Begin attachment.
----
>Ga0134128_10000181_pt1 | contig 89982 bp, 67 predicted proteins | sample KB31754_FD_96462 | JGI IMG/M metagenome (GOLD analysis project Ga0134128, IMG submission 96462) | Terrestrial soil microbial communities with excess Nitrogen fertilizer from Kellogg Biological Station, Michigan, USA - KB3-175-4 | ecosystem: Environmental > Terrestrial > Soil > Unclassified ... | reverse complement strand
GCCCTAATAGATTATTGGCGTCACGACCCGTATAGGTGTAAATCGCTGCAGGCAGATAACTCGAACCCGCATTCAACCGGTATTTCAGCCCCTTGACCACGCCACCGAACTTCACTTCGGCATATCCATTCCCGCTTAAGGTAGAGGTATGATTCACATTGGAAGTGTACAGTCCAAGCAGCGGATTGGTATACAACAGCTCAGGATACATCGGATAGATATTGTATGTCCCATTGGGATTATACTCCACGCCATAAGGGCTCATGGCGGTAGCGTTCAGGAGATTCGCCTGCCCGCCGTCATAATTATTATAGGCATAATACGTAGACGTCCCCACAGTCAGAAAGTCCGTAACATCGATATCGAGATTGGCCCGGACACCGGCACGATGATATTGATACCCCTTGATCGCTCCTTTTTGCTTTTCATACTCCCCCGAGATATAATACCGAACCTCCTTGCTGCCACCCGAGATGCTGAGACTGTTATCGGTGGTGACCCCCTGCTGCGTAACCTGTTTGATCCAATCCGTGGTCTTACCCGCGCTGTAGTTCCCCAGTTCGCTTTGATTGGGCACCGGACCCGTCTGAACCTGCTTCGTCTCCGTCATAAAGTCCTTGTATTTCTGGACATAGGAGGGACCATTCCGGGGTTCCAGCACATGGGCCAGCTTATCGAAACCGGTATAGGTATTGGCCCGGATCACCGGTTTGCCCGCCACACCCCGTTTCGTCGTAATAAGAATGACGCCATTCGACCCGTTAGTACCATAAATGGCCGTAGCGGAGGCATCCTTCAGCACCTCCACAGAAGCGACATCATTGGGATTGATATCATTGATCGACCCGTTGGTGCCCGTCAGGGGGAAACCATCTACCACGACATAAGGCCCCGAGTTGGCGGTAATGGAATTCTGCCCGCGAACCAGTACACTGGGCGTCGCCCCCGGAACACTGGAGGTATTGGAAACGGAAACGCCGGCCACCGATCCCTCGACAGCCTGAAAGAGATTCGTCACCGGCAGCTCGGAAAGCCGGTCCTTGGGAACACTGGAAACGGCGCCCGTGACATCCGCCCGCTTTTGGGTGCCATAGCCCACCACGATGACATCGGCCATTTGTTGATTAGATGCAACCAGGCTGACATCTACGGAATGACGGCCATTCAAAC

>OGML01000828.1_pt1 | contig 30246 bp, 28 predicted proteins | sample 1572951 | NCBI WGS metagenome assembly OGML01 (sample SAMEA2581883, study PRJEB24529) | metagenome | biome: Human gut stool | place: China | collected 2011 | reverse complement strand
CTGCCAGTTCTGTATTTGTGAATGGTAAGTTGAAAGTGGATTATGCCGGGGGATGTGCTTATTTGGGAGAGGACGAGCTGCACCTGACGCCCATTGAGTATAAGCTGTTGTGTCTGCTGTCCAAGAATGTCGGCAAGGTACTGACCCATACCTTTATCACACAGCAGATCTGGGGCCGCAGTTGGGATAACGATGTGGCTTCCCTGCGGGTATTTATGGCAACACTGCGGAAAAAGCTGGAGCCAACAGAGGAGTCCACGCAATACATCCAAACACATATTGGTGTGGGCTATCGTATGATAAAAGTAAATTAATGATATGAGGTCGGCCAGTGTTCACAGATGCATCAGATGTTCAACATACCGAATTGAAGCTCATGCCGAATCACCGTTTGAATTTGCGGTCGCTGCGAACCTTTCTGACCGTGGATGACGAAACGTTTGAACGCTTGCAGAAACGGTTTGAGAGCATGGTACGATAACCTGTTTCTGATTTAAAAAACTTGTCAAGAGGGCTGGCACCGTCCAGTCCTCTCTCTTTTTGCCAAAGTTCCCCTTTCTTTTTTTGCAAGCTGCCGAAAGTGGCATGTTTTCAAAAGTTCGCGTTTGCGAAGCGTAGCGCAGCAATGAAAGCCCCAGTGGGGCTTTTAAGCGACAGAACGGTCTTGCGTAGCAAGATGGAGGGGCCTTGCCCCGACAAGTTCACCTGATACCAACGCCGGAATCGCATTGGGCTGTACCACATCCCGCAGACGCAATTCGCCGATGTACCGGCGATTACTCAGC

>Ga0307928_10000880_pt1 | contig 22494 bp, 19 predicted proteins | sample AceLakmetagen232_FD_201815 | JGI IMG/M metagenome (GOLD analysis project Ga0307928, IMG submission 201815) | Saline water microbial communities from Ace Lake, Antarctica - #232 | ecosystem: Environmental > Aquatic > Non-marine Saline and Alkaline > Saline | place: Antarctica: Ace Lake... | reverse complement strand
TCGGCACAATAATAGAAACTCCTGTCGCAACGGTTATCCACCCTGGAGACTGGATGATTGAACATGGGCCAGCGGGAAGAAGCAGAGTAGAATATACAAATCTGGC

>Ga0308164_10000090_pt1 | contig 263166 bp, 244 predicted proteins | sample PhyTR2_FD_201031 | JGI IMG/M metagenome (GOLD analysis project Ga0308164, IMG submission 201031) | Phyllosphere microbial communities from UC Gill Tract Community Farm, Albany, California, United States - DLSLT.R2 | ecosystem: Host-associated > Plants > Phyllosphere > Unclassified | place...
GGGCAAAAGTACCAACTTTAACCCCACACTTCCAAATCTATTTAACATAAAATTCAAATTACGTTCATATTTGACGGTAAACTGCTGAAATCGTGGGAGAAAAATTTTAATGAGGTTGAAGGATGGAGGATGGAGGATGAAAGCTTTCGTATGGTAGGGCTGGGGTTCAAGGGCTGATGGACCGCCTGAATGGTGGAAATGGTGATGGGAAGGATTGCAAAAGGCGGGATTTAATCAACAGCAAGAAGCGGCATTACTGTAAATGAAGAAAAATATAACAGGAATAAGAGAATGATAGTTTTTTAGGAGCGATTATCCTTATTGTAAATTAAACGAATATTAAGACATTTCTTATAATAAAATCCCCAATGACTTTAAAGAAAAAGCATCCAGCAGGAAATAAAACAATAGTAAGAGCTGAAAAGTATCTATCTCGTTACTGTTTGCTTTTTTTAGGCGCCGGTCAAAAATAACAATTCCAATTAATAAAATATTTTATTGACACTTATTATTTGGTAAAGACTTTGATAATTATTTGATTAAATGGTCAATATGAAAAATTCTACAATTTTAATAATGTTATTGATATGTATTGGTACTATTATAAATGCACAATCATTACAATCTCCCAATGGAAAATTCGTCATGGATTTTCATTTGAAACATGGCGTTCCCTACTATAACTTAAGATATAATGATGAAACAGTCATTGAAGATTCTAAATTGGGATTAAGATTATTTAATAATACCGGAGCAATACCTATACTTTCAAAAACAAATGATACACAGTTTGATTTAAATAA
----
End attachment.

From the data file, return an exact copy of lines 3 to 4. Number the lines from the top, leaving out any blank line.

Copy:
>OGML01000828.1_pt1 | contig 30246 bp, 28 predicted proteins | sample 1572951 | NCBI WGS metagenome assembly OGML01 (sample SAMEA2581883, study PRJEB24529) | metagenome | biome: Human gut stool | place: China | collected 2011 | reverse complement strand
CTGCCAGTTCTGTATTTGTGAATGGTAAGTTGAAAGTGGATTATGCCGGGGGATGTGCTTATTTGGGAGAGGACGAGCTGCACCTGACGCCCATTGAGTATAAGCTGTTGTGTCTGCTGTCCAAGAATGTCGGCAAGGTACTGACCCATACCTTTATCACACAGCAGATCTGGGGCCGCAGTTGGGATAACGATGTGGCTTCCCTGCGGGTATTTATGGCAACACTGCGGAAAAAGCTGGAGCCAACAGAGGAGTCCACGCAATACATCCAAACACATATTGGTGTGGGCTATCGTATGATAAAAGTAAATTAATGATATGAGGTCGGCCAGTGTTCACAGATGCATCAGATGTTCAACATACCGAATTGAAGCTCATGCCGAATCACCGTTTGAATTTGCGGTCGCTGCGAACCTTTCTGACCGTGGATGACGAAACGTTTGAACGCTTGCAGAAACGGTTTGAGAGCATGGTACGATAACCTGTTTCTGATTTAAAAAACTTGTCAAGAGGGCTGGCACCGTCCAGTCCTCTCTCTTTTTGCCAAAGTTCCCCTTTCTTTTTTTGCAAGCTGCCGAAAGTGGCATGTTTTCAAAAGTTCGCGTTTGCGAAGCGTAGCGCAGCAATGAAAGCCCCAGTGGGGCTTTTAAGCGACAGAACGGTCTTGCGTAGCAAGATGGAGGGGCCTTGCCCCGACAAGTTCACCTGATACCAACGCCGGAATCGCATTGGGCTGTACCACATCCCGCAGACGCAATTCGCCGATGTACCGGCGATTACTCAGC